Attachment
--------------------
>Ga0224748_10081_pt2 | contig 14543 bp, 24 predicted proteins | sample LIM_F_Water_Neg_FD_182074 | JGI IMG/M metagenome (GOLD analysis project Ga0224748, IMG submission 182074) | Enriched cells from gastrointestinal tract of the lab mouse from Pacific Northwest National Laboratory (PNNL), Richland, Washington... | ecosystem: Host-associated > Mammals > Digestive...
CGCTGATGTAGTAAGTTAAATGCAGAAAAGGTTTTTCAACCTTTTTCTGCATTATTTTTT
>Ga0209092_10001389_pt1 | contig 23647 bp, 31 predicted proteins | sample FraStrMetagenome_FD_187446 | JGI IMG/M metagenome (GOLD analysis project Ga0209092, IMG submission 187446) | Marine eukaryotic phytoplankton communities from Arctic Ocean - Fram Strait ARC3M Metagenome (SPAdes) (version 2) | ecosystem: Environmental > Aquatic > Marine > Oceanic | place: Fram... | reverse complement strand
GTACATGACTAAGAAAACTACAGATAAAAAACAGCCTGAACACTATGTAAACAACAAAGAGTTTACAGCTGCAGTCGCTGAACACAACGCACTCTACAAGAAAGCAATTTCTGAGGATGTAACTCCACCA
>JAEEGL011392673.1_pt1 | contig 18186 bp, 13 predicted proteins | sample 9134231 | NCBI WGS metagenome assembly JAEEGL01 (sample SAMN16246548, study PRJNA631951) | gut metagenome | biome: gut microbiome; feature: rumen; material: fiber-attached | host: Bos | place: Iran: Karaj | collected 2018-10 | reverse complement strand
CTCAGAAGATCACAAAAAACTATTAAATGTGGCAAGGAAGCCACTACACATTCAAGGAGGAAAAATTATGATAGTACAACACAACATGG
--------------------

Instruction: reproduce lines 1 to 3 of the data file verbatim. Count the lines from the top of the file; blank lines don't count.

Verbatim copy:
>Ga0224748_10081_pt2 | contig 14543 bp, 24 predicted proteins | sample LIM_F_Water_Neg_FD_182074 | JGI IMG/M metagenome (GOLD analysis project Ga0224748, IMG submission 182074) | Enriched cells from gastrointestinal tract of the lab mouse from Pacific Northwest National Laboratory (PNNL), Richland, Washington... | ecosystem: Host-associated > Mammals > Digestive...
CGCTGATGTAGTAAGTTAAATGCAGAAAAGGTTTTTCAACCTTTTTCTGCATTATTTTTT
>Ga0209092_10001389_pt1 | contig 23647 bp, 31 predicted proteins | sample FraStrMetagenome_FD_187446 | JGI IMG/M metagenome (GOLD analysis project Ga0209092, IMG submission 187446) | Marine eukaryotic phytoplankton communities from Arctic Ocean - Fram Strait ARC3M Metagenome (SPAdes) (version 2) | ecosystem: Environmental > Aquatic > Marine > Oceanic | place: Fram... | reverse complement strand